Planning a wedding when one, or both, members of a couple are away can be stressful... add a military aspect to the equation and the thought can be downright daunting! But does it have to be? Believe it or not, wedding planning during a military deployment is absolutely doable with a little bit of knowledge and guidance. Here are 5 easy tips that could save you a mountain of stress:
1. Leave with your wedding in good hands. Before deploying overseas, hire a wedding planner, or entrust someone in your wedding location to be your point of contact. While away, your concentration will be on your mission at hand and not on planning a wedding. Having someone to keep the process moving in your absence is vital.
2. When interviewing wedding professionals, be sure to ask about email response time and technology planning tools. You absolutely need a team that is comfortable conducting business over email and Skype. Most of our military clients do not have the luxury of checking emails daily, so when a window of opportunity arises they need fast responses in order to be most productive. Wedding professionals that primarily conduct business in person or only offer "traditional mail" options are counterproductive.
3. Read the fine print. Most wedding professionals have "government intervention" clauses in their contracts, however some do not. Do not sign anything unless that's included! These clauses allow you to move your date based on "Acts of God and of Congress", which would allow flexibility should an unexpected deployment or transfer arise. Having a team of professionals that are aware and in support of this is key. Without it, monetary deposits could be lost and financial penalties for broken contracts enforced.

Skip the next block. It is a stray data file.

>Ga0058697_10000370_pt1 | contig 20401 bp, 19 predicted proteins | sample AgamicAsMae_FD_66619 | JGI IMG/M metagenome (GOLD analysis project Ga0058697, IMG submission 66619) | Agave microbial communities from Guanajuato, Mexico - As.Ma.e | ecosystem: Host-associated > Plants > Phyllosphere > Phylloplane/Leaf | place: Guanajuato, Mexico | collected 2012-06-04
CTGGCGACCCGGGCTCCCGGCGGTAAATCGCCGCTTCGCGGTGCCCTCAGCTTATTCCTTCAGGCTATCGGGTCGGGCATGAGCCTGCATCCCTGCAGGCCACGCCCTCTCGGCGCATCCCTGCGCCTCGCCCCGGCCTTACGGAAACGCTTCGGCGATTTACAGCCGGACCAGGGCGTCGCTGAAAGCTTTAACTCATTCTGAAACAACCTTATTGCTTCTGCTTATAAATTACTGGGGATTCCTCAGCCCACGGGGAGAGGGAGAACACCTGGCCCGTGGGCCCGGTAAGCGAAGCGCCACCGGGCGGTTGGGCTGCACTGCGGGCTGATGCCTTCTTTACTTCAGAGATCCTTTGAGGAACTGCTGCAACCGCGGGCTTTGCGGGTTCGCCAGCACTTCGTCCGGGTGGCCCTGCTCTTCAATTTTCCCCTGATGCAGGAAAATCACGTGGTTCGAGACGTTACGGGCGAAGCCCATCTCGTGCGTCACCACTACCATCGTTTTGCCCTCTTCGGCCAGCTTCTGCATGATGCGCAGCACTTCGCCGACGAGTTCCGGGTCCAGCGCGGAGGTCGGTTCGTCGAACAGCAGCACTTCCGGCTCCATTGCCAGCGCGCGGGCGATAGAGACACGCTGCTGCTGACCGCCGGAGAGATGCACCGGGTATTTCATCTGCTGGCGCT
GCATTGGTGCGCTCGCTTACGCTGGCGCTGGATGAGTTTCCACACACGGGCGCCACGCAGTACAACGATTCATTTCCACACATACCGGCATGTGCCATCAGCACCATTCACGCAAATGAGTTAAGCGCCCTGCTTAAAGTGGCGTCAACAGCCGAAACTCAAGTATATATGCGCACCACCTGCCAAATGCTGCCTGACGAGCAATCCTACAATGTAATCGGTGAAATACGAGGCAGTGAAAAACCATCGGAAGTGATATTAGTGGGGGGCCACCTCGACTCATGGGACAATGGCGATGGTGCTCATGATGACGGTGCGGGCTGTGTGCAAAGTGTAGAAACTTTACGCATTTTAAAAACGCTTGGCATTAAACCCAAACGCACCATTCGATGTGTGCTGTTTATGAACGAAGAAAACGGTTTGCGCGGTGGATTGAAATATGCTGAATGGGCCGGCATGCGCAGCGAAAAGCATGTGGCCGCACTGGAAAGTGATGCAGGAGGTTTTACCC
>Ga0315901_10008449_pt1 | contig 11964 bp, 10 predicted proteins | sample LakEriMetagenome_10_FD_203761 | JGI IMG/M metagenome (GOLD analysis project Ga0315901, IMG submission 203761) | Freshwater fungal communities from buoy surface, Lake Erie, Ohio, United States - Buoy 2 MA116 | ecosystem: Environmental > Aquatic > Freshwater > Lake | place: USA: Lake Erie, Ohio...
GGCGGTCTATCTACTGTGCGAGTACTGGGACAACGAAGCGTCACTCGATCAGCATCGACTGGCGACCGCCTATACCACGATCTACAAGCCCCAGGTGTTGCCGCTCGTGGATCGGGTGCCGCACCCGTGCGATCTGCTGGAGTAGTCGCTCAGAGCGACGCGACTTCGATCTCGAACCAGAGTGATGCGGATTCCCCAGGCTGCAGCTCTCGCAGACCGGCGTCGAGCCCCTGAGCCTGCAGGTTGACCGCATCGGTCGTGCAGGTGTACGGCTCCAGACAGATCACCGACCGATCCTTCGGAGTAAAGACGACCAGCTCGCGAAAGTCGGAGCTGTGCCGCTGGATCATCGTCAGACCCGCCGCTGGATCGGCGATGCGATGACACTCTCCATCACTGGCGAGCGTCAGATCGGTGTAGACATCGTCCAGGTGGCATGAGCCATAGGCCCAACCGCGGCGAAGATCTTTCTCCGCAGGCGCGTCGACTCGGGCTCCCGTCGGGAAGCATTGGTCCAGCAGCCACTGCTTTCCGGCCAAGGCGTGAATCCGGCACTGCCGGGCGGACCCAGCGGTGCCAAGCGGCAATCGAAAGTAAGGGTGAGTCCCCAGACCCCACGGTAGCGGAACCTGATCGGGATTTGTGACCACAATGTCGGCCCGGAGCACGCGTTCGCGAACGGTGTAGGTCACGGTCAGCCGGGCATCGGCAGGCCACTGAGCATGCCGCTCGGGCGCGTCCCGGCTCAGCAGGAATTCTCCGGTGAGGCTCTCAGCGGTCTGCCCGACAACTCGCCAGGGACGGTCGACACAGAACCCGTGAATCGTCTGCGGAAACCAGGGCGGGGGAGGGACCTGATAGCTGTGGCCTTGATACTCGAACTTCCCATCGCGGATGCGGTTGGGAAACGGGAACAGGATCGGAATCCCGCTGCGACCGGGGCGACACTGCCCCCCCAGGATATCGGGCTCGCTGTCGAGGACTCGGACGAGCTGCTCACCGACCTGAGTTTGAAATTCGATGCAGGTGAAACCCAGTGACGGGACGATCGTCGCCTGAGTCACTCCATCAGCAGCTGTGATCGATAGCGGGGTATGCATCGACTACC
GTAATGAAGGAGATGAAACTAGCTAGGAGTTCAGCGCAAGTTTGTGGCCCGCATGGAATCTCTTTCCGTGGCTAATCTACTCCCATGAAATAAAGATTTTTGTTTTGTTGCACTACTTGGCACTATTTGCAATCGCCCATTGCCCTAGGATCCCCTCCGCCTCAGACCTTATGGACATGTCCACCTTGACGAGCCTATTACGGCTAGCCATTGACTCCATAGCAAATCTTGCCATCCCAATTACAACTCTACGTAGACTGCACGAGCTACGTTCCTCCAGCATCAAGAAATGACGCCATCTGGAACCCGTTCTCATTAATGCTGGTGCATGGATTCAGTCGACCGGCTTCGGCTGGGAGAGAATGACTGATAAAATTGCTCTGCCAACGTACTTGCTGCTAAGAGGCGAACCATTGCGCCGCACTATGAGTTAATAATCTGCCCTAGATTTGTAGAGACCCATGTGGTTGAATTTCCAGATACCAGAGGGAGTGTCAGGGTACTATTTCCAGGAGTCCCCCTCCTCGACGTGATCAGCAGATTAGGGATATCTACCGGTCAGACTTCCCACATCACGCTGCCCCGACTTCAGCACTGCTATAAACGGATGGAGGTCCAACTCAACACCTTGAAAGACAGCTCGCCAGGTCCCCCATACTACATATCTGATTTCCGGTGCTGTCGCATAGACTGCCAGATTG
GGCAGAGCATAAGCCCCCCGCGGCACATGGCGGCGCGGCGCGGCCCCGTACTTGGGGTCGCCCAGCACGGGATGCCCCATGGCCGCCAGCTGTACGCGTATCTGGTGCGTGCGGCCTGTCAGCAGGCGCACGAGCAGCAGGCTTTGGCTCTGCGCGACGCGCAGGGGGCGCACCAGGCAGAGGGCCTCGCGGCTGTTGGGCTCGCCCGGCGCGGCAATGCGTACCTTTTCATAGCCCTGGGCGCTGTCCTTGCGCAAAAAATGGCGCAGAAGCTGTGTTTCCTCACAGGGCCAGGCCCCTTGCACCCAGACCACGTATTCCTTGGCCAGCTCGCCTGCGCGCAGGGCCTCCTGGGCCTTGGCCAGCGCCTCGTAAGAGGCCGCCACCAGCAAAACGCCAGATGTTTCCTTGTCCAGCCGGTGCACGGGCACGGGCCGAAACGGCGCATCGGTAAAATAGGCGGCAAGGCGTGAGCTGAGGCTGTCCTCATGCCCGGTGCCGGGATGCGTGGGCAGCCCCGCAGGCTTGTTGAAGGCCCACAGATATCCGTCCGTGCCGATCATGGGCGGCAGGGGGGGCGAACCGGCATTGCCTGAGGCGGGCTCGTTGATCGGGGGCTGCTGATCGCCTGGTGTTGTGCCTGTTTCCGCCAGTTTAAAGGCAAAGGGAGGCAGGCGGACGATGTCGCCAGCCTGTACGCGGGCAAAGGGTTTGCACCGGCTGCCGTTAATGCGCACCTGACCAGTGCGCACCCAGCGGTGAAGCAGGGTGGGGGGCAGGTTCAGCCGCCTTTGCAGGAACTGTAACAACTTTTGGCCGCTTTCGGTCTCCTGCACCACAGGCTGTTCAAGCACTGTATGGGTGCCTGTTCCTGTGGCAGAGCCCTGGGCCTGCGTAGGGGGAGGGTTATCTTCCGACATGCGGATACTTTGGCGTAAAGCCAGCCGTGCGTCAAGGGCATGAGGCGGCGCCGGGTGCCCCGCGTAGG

4. Prepare for marathon planning sessions. When you come home for your leave, schedule a day or two you can fully devote to planning. We recommend our clients meet with as many vendors in-person as possible in one or two days. The thought of this is overwhelming, but can be very productive if done correctly. Details and planning can be done virtually, but rapport and relationships are not started this way. Stay in one location and have vendors come to you. Prepare in advance your questions to fully make the most out of your time together.
5. Keep the communication flowing with your partner. Between transfers, trainings and deployments, our main contact may switch between the bride and the groom. The couple should know each other's key priorities so one person can speak of both. Get on the same page, maybe even start a Google Doc you can both refer to when it doubt. There's a big difference between knowing your fiancé wants white flowers, and knowing your fiancé wants white roses.
Click through the slideshow below to see photos of military weddings.